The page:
“There’s definitely a level of fire drill some mornings,” Cubs manager David Ross said.
Neither Ross nor Rizzo pointed fingers at MLB or anyone else, Ross again pointing out this is a first-in-history undertaking. And both said they expected the system to improve.
But to Rizzo’s original point, as each day of training camp passes through the hourglass toward next week’s openers without a solution so, too, it seems more players are likely to pass on playing at all.
Thirteen already have opted out, including Giants star Buster Posey and former Cy Young winners David Price and Felix Hernandez — none of those with a pre-existing condition that puts him at higher risk.
Many other high-profile players throughout the majors, including Angels superstar Mike Trout and the Cubs’ Yu Darvish say they haven’t ruled out joining the 13, depending on what they see from health and safety conditions as this progresses.
“We didn’t sign up for these bad protocols as far as testing,” said Rizzo, already sidelined with a bad back. “The biggest thing for us is the safety.
“Listen, we are in a pandemic. We are all at risk,” he added. “We all want to play baseball because that’s what we love to do, and we have an opportunity to bring joy to a lot of people that are home, through these tough times.
“But we are all human. If guys start testing positive left and right and this gets out of control, I’m sure you’ll see some guys opt out.”
Darvish said over the weekend that he was prepared to go home if he didn’t like what he saw from a safety standpoint with the Cubs — who so far have been the only team in the league yet to have a player test positive since intake testing.
But he also said, “I’m still concerned.” And it’s hard to imagine that continued delays and uncertainties within the testing process will ease that concern as teams begin to travel out of their bubbles next week.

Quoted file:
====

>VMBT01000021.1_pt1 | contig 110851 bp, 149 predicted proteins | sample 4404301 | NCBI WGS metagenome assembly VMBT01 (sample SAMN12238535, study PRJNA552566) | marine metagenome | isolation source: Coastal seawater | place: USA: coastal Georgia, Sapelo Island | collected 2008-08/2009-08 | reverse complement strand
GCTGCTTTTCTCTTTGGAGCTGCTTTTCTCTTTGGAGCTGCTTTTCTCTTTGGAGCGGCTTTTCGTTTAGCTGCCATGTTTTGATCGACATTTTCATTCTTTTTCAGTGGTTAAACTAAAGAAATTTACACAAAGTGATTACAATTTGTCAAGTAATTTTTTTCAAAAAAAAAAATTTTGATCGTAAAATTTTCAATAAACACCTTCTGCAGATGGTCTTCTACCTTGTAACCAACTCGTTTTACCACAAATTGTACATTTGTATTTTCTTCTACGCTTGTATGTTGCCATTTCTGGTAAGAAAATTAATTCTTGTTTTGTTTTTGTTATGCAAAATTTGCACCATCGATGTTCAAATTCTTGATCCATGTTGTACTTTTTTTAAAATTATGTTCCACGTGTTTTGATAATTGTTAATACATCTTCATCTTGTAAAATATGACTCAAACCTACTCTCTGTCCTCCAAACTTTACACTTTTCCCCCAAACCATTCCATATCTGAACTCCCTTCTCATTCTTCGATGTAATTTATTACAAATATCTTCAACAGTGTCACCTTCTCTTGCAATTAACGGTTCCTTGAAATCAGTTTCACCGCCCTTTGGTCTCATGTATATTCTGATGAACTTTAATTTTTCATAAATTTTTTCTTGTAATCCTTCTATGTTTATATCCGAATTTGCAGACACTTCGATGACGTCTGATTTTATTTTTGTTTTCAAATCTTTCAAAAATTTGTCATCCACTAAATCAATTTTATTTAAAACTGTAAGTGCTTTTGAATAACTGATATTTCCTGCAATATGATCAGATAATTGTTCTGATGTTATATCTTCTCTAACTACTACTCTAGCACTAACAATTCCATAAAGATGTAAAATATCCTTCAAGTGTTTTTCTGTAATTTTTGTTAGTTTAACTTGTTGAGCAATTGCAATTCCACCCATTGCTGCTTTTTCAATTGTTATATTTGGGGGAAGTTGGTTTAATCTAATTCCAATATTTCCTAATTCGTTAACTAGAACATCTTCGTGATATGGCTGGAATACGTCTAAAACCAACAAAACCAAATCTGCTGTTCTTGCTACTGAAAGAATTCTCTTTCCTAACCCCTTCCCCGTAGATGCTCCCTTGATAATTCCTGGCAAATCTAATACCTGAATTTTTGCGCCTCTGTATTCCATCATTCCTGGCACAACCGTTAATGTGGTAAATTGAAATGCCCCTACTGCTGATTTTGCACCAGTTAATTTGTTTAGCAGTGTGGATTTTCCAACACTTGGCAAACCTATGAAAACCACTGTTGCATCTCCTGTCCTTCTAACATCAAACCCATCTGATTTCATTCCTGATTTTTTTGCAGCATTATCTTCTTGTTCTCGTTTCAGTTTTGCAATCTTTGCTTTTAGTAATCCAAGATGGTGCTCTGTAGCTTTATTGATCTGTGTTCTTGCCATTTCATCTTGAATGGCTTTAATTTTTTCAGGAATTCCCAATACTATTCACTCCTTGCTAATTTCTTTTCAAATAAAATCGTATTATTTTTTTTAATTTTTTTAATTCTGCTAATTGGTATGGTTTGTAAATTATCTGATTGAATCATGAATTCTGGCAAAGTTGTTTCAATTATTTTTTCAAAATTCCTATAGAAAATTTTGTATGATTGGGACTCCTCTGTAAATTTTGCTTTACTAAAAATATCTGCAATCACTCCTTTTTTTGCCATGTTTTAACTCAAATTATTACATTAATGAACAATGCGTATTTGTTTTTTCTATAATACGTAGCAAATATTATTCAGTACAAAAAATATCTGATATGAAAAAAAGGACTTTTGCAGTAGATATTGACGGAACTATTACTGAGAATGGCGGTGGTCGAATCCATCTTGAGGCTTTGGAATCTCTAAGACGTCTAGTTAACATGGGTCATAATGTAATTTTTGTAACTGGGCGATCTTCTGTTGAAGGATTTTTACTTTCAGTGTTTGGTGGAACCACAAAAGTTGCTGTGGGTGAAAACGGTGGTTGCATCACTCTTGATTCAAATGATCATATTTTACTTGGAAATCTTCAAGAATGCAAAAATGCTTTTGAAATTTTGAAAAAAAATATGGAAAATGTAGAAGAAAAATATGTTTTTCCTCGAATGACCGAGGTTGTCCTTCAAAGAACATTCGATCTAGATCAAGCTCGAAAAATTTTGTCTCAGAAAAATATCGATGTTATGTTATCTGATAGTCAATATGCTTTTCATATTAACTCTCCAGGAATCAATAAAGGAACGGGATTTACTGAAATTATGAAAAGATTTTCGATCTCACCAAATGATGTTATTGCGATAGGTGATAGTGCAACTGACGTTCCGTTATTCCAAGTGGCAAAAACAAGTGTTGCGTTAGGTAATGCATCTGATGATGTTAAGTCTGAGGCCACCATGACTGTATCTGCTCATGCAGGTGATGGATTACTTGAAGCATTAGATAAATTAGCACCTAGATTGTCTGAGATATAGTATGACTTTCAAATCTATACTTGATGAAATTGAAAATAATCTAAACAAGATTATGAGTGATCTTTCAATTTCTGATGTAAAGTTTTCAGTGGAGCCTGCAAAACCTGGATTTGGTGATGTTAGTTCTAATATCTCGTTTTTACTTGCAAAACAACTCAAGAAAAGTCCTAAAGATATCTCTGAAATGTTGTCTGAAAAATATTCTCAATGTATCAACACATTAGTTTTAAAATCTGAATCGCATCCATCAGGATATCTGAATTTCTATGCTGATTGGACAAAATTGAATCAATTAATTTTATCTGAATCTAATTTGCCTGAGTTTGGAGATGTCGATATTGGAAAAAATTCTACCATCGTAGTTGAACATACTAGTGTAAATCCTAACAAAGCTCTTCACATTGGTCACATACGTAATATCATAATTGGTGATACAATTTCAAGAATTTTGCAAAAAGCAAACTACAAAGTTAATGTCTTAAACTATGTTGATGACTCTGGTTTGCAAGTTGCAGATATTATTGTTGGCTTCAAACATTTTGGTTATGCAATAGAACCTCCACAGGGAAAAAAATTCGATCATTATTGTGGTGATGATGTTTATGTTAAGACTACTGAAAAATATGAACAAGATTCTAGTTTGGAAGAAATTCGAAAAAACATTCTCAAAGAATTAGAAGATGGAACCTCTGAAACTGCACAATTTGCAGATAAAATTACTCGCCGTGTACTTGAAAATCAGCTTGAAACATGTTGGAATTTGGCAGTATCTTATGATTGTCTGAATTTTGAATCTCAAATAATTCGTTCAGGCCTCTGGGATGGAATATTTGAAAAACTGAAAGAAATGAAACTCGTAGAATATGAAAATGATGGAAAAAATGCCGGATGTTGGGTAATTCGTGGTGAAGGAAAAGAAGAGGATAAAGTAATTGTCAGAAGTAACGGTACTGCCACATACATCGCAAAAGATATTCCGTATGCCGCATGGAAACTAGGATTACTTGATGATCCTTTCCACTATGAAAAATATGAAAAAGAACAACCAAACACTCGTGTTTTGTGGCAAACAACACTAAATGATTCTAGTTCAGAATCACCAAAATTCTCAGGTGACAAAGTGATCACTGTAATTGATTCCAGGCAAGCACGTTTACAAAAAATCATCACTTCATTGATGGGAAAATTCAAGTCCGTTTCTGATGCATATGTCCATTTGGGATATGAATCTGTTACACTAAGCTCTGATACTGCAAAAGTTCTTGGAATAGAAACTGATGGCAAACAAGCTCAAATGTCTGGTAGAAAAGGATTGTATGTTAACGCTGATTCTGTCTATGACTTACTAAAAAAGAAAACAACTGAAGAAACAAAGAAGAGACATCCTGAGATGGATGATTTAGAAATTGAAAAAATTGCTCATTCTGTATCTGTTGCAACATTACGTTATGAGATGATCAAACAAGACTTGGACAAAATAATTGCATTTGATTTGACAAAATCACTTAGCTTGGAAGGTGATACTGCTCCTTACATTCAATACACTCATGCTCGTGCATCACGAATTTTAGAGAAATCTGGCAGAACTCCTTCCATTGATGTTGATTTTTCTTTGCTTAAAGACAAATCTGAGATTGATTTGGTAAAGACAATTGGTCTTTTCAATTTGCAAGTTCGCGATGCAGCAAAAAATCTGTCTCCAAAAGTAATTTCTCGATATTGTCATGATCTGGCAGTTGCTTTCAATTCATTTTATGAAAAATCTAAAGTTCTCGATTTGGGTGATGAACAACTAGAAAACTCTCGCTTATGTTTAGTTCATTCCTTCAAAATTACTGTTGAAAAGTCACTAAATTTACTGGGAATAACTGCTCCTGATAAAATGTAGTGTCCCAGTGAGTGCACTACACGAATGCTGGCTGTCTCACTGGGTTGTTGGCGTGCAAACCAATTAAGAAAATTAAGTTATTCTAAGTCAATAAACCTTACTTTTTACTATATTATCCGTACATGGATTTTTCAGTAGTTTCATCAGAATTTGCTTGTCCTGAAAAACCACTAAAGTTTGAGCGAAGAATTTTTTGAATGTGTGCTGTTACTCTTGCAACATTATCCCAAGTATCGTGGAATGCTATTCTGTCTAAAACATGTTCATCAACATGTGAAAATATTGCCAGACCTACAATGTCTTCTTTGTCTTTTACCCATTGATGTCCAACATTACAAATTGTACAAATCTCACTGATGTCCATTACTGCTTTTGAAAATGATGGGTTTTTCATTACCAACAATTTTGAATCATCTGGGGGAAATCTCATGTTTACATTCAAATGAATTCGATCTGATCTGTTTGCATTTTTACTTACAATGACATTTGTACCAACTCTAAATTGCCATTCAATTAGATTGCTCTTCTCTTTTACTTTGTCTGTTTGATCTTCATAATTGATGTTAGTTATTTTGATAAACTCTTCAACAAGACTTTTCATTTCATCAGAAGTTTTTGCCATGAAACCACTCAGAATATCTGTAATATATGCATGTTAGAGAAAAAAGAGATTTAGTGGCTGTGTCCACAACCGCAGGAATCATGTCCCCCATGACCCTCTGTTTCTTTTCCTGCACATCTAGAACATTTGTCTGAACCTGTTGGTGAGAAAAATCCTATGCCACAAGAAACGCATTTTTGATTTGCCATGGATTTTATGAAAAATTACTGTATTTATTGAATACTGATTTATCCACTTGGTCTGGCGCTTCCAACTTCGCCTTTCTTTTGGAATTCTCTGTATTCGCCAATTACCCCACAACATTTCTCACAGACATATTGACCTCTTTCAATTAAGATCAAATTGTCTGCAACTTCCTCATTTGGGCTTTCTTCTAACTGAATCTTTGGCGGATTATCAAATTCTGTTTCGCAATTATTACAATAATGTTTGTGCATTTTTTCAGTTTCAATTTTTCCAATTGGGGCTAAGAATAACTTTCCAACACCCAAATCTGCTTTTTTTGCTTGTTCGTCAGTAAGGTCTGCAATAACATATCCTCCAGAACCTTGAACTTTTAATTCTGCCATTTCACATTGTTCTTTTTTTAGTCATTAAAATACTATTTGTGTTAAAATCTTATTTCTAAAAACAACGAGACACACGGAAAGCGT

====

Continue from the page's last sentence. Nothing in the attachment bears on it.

“Credit to all of our guys for the most part coming in and staying safe,” Rizzo said. “Obviously you can’t control [everything]. You go pick up something at the grocery store and you get it, you can’t control that. But being as safe as you can away [from the park is key].
“Generally, a lot of people want to play, and that’s what we want to do, and it’s just about staying safe.”
Six Cubs players will miss Wednesday’s intrasquad game as they wait for results from Monday’s COVID-19 testing.
It’s the second time this week multiple Tier 1 members of the Cubs — which includes players and coaches — have missed team activities while waiting for test results. Manager David Ross and five other Tier 1 Cubs did not participate in Monday’s activities after Saturday’s results came back pending and required retests.
Ross has preached patience throughout Summer Camp as Major League Baseball works through its early testing hiccups, repeating that message on Wednesday.
“This not easy — I think I've said that a million times — it’s not easy on the players, it's not easy on Major League Baseball,” Ross told reporters. “I don't think it's anybody's fault that things are delayed.
“If you want to point fingers, we’re focusing on the wrong task. We've got to focus on, as the Chicago Cubs, doing the best work we can when we're on that field and controlling what we can control, and testing is not in our control. To be frustrated is just a waste of energy for me.”
Because of the delay, Robel Garcia, Christopher Morel, Brennen Davis and Miguel Amaya joined the Cubs from their South Bend alternate training site for Wednesday’s scrimmage.